a joe moment

A freak thing happened in my restaurant starting about two months ago. This man came in on my assistant manager Joe’s shift. He ordered food, and Joe, being who he is, provided exceptional customer service, above and beyond what this particular individual expected of his fast-casual experience. The man sits down to eat, but before he leaves, he slips Joe a piece of paper, with his name, title and phone number. He tells Joe something about the company where he is a VP and states that they are looking for good people to train for management positions.

Joe and I are friends, we worked together at the store we were both at previously, and he had recently been transferred to be my assistant manager. He was not looking for another job, but was disappointed with his current pay. So after the customer talks to Joe briefly about his company, Joe is pretty skeptical. I mean really, who does that? Nevertheless, there is no harm in calling, talking to the guy, seeing what this is all about. So he calls, sets up a time to talk to this customer/company VP, and discovers that the guy is legit. He is really a vice president for a high-end equipment support and maintenance company that is currently led by a select group of near-retirees. The customer/VP is looking for energetic, young leaders with great people skills. Joe has a degree in education and a few years experience in day care and restaurant management. No business experience in sight. Nevertheless, they love him, and after several weeks of interviews and meetings, they hire him to do sales and marketing with the intent to train him into a future VP.

This is a true story, and when Joe gave his two weeks notice last month and told me this story, I was disappointed, but so happy for him. Joe is a great guy, something great happened to him, and he deserved it. He got lucky because he happened to make this guy’s burrito. I hope in ten years he will tell his kids this crazy story about how he got started a company he’s then helping run. I have to say though, that I was also uite a bit jealous. I had been the one wanting to leave my job, and had been starting to look around a bit, and then found out Joe was leaving. I wondered why some people got so lucky in life and why it wasn’t me. I felt a bit sorry for myself here and there, wondering why no one ever offered me a job after I rolled their burritos. I’m pretty much over it now, but I talked to Joe the other day and he said that he’s excited to go to work in the morning, and when he leaves, he thinks, “wow, that was a great day.” No late-night phone calls, no wierd hours, no food prep, no cleaning. Sounds amazing.

I have spent my last few years as a restaurant manager, and though there are many things I love about it, I don’t feel like it’s possible to sustain the energy level needed with the amount of stress that it puts on all areas of one’s life. I’m starting to understand why some of the people I see in the restaurant industry seem bitter and burned out and hating their jobs. Maybe they started out really intent on doing something good and meaningful for their employees and customer. I don’t want to be 30 and feeling stuck in my career and totally burned out. And that’s really where I am heading. So U-turn, interviews coming my way, I hope something works out soon. I wanted to tell the Joe story because I think it’s pretty amazing, and speaks to the idea that there still are people taking chances on people for reasons other than their resumes. And for a neat little conclusion….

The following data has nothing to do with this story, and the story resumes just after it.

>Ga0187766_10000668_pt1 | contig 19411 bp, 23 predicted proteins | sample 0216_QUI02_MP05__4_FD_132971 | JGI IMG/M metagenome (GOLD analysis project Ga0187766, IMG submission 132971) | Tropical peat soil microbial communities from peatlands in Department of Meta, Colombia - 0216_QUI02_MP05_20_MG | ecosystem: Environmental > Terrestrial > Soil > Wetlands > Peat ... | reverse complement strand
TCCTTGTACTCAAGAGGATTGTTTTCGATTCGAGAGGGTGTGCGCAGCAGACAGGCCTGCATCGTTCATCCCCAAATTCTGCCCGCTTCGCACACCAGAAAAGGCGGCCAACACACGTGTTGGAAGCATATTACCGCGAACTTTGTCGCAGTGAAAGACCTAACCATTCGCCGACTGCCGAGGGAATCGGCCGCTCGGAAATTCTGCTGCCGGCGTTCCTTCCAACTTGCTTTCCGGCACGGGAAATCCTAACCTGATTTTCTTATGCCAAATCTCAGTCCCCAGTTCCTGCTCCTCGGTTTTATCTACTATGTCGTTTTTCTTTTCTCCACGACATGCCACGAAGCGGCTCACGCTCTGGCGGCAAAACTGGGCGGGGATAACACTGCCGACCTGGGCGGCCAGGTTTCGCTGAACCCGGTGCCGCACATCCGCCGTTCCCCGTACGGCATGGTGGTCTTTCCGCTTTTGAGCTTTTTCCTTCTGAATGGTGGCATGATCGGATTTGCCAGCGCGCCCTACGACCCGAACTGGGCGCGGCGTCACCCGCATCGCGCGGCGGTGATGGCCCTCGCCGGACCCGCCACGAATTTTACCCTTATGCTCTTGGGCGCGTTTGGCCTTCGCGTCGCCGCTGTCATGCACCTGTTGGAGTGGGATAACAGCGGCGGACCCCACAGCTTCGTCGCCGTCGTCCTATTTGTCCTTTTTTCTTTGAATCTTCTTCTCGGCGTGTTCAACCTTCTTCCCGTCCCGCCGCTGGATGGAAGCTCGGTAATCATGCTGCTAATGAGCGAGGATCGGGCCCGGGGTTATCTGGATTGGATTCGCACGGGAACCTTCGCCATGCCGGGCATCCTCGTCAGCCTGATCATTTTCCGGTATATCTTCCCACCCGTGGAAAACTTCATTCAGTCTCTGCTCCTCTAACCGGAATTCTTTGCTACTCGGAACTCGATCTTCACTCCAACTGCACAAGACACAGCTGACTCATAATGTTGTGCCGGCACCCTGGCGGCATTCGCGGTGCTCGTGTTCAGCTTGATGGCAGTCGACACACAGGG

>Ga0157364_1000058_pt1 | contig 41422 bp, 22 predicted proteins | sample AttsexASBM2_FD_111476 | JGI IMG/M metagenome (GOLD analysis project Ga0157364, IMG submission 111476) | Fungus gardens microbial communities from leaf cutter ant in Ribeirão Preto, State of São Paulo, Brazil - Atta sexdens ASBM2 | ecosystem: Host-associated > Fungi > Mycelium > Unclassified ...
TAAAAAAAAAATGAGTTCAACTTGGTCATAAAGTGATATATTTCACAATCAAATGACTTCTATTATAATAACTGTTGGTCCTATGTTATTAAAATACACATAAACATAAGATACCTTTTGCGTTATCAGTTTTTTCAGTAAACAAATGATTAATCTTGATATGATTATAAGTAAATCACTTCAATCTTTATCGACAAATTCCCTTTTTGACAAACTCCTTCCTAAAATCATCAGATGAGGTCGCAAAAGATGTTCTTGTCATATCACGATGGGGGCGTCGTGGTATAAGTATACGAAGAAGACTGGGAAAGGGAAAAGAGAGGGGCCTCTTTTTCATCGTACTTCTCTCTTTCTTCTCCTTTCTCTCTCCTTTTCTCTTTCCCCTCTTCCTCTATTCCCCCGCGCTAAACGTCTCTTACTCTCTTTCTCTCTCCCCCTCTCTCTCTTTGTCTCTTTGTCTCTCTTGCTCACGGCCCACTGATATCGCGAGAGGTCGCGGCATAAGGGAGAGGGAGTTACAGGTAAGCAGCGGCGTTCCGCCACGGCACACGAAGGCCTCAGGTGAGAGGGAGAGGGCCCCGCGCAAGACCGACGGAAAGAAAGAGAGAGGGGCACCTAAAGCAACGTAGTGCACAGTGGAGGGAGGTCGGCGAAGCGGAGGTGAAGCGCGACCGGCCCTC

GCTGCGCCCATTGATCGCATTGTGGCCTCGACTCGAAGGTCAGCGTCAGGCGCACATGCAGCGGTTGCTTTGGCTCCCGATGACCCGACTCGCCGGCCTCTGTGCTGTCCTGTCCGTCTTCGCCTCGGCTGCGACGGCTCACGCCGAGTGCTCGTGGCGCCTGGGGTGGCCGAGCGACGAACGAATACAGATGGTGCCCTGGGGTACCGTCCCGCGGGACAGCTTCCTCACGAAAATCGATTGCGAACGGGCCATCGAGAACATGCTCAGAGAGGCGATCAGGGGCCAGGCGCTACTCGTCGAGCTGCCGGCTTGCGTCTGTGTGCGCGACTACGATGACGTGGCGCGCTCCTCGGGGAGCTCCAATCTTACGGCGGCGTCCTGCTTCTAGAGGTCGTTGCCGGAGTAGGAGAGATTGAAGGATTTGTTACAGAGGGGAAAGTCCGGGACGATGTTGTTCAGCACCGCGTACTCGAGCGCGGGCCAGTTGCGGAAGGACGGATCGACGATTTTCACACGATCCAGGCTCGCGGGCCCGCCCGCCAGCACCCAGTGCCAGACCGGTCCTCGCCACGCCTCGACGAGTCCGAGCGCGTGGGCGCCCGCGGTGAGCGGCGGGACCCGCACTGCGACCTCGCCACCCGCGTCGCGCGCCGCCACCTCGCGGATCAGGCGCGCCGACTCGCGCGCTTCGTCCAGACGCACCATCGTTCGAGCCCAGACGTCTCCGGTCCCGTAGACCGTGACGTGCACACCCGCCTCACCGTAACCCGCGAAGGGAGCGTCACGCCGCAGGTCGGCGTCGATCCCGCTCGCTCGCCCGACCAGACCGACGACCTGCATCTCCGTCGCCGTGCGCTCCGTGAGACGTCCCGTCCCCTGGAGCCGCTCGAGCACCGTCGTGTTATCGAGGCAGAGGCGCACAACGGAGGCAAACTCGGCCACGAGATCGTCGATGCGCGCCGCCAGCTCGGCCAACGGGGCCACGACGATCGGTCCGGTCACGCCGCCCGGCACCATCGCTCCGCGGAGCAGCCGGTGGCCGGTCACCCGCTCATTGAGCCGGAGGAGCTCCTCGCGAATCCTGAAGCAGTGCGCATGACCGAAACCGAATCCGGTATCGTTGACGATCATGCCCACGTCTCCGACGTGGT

Friday a late-20s prefessional woman came into the restaurant. It was not busy and I noticed she went straight to pick up a catering menu. I went to see if she had questions and explained our options, showed her the correct store phone number and chatted with her for a minute. She introduced herself, asked for my name, and thanked me for the information. A little while later, there was a phone call for me, and it was Crystal on the phone, explaining that she was the person who had just been in to inquire about catering. I said of course I remembered her and she thanked me again for being so friendly and helpful when she had stopped in. She said I had gone out of my way to help her and the reason she had thought about it was that her company was going through an aggressive expansion and seeking “sharp” people to join them. I actually almost laughed, but instead responded that was was defintely “keeping my options” open and interested in speaking with her about a job. I actually don’t think it’s going to be something I am seriously interested in, but how could I pass up reacting to my own Joe moment?


3 Responses to a joe moment

  1. jennie says:

    Looks great! Is this site free? (Sorry; I know I could take the time to read about it, but I thought I would just ask since you obviously know.)

  2. Laura says:

    Hey Jennie – it is a free site… I actually tried out squarespace when you changed your site because i thought it looked great. I did the free trial and then got really busy and didn’t have time to keep working on it so I never actually subscribed and changed it. I have heard of wordpress, and like blogger, it’s really easy to use, easier and faster than blogger, because the changes made are very quickly updated and you can see your progress a lot easier than in blogger. I’m not sure if I will stick with this or maybe try squarespace again – do you like it a lot? Pros, cons?

    I would really to find graphics and design my own site, but that’s so unlikely to actually happen that I have been looking to find a look that I like a lot that’s not already in use by a million other people…

  3. Shelly says:

    Hi Laura! Just wanted to tell you that I feel you on the job search thing, it’s never fun… I hope your own perfect “Joe moment” happens soon. Hopefully I will see you soon!

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